'Hallelujah’ puts a blue-and-white spin on singing contests

By fostering love of Hebrew songs, this competition is more than just another reality show

Sharon Cunha Hallelujah contestant (photo credit: courtesy)
Sharon Cunha Hallelujah contestant
(photo credit: courtesy)
What do you get when you combine American Idol, the Eurovision, Glee, a Birthright tour and an Israeli-style singalong by the campfire? It’s “Hallelujah,” a competition to find what its organizers call the “next Jewish star.”
It’s a new version of a nearly 20-year-old Hebrew song contest for young Jews from across the globe, amped up for the Internet age.
The grand finale will take place on August 25 in Ramat Hasharon in front of an audience of 3,000. The 30 finalists – who come from all over the world – are currently in Israel for rehearsals and to tour the country.
You can listen to the contestants, and will soon be able to cast your votes, via the website, www.hallelujah.org.il, or on the Facebook page.
“This is much more than just another reality show,” says Eitan Gafni, the competition’s founder and head producer. “It fosters a love of Hebrew songs among young people from around the world. It starts out in the Jewish communities of the Diaspora, and then moves to Israel. It’s not just about the music and the artistry, but about the heart and the soul. In these songs there is the story of this country, and the feelings of those who built it.”
Although the contestants chose mostly contemporary songs, Gafni says, rather than anything biblical, “they all have the experience of singing in the Hebrew language.”
Although surely the experience and the exposure are the biggest draw for the participants, there are cash prizes. The winner will receive $8,000 and will record a duet with an Israeli artist that will be played on radio stations here and Jewish radio stations worldwide.
The two will go on a concert tour of international Jewish communities. The winner will also receive a scholarship. The runner- up will receive $4,000, and the thirdplace finalist will win $2,000.
A LONG list of organizations have joined to sponsor this contest, among them the Foreign Ministry, the Jewish Agency, MASA, the Ramat Hasharon Municipality, Beit Hatfutsot, Nativ, the IDF Education Corps and Taglit. Culture and Sport Minister Limor Livnat put a great deal of effort into getting this competition off the ground, the organizers say.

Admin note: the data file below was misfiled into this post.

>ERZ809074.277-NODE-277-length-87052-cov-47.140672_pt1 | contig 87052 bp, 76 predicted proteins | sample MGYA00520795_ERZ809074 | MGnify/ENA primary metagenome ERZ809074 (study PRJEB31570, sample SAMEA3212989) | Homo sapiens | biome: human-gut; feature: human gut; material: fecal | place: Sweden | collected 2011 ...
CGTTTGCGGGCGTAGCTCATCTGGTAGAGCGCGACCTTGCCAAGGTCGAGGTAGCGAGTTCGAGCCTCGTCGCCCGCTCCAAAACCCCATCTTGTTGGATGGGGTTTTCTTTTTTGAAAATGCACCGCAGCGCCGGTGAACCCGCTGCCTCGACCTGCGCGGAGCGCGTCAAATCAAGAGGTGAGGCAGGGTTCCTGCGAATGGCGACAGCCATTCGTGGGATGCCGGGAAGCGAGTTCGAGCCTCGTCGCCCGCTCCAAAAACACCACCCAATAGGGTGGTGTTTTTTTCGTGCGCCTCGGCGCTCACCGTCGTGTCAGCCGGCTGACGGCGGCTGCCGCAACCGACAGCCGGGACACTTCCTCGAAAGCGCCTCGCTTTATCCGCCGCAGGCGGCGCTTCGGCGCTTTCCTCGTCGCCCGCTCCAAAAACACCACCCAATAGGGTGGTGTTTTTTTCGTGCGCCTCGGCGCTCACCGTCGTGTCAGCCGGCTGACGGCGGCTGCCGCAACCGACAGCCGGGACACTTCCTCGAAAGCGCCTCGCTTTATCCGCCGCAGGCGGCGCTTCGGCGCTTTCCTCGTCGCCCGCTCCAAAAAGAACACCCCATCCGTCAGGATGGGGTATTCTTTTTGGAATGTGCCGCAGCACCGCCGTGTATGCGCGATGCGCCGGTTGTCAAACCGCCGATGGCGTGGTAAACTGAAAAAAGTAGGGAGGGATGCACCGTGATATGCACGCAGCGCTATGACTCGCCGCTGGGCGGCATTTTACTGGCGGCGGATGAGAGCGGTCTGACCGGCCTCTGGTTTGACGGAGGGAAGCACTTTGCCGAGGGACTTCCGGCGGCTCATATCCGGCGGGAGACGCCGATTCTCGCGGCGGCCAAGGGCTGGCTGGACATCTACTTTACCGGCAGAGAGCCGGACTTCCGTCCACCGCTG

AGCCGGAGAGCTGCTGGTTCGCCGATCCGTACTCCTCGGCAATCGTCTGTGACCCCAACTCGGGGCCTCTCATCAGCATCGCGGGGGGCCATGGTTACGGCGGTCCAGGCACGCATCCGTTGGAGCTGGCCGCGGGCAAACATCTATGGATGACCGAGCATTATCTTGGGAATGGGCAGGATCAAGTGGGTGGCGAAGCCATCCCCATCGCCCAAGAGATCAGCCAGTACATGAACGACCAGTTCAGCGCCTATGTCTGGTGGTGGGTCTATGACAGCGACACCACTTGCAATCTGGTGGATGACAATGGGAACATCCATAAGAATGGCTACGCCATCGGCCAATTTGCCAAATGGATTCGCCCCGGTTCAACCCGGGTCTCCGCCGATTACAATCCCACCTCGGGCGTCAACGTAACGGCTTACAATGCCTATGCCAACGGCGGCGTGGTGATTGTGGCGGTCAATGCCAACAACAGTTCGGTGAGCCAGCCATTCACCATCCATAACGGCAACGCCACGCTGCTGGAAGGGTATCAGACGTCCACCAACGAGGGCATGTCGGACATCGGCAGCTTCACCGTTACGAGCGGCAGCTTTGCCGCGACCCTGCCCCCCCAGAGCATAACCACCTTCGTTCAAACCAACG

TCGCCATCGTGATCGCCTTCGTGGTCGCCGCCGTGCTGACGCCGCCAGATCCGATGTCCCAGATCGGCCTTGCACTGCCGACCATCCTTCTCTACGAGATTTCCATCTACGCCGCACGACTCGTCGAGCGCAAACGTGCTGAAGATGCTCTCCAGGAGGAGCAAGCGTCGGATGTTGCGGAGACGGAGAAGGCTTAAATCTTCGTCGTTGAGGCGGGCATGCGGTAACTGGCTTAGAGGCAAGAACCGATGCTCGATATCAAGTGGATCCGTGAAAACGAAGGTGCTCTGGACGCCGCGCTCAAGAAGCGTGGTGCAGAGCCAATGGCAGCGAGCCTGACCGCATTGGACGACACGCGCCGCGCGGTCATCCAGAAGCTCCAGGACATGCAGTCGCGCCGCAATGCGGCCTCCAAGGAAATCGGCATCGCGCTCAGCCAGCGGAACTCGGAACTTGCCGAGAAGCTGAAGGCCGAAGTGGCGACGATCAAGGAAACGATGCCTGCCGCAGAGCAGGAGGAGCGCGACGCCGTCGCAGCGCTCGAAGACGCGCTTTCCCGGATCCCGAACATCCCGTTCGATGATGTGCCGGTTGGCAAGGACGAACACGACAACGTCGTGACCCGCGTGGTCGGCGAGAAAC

Hundreds of teens and young people, aged 16 to 26, took part in the preliminary round.
The finalists represent Jewish communities from the US, Canada, Mexico, Brazil, Russia, France, Australia, Argentina, Sweden, the Netherlands, Belgium, the UK, Turkey, Costa Rica and Uruguay. There is also an Israeli, Mor Machlav of the IDF Education Corps.
As they tour the country, they will be accompanied by musicians and artists, as well as staff from the IDF Cultural Department and the Rimon School of Jazz and Contemporary Music.
The team of judges will be headed by veteran singer Yehoram Gaon and includes such well-known musicians and producers as Kobi Oshrat, Hanan Yovel, Yehuda Edar, Tomer Hadadi, DJ Skazi, Niv Tomer and Gafni.
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When the organizers turned to Tzahi Gavrieli, a former adviser to prime ministers Ehud Olmert and Binyamin Netanyahu, for help in making the idea a reality, “I immediately understood the potential,” says Gavrieli, who is now chairman of the public executive team of “Hallelujah.”
“The younger generation around the world has distanced itself from Judaism and from Israel,” he says. “So this was a creative way to use the power of reality TV, social media and the Internet to bring them closer to Jewish culture. It involves those who are contestants, but it also involves their entire communities.”
And it will be more than a one-shot deal, since the participants’ visit here and their experience in the contest is being made into a movie that will be shown on television in the fall.
For one contestant, Sharon Cunha, 18, of Belo Horizonte, Brazil, it’s a chance to have some fun – and perhaps to launch a career.
“My father is a Hebrew teacher, and I know Hebrew and English, as well as Portuguese,” she says. “My whole family is musical and I love to sing. I am studying in a program here, and my program director asked if anyone wanted to try singing, and I did.”
The song that landed her in the finals is “Inyan Shel Zman” (“A Matter of Time”), a modern classic written by Ehud Manor and Rami Kleinstein, that has been performed by many Israeli artists, among them Gidi Gov and Rita.
But although it’s a competition, Cunha is taking it easy. “I never expected this would be happening. I’m meeting a lot of people and having a great time. And practicing.”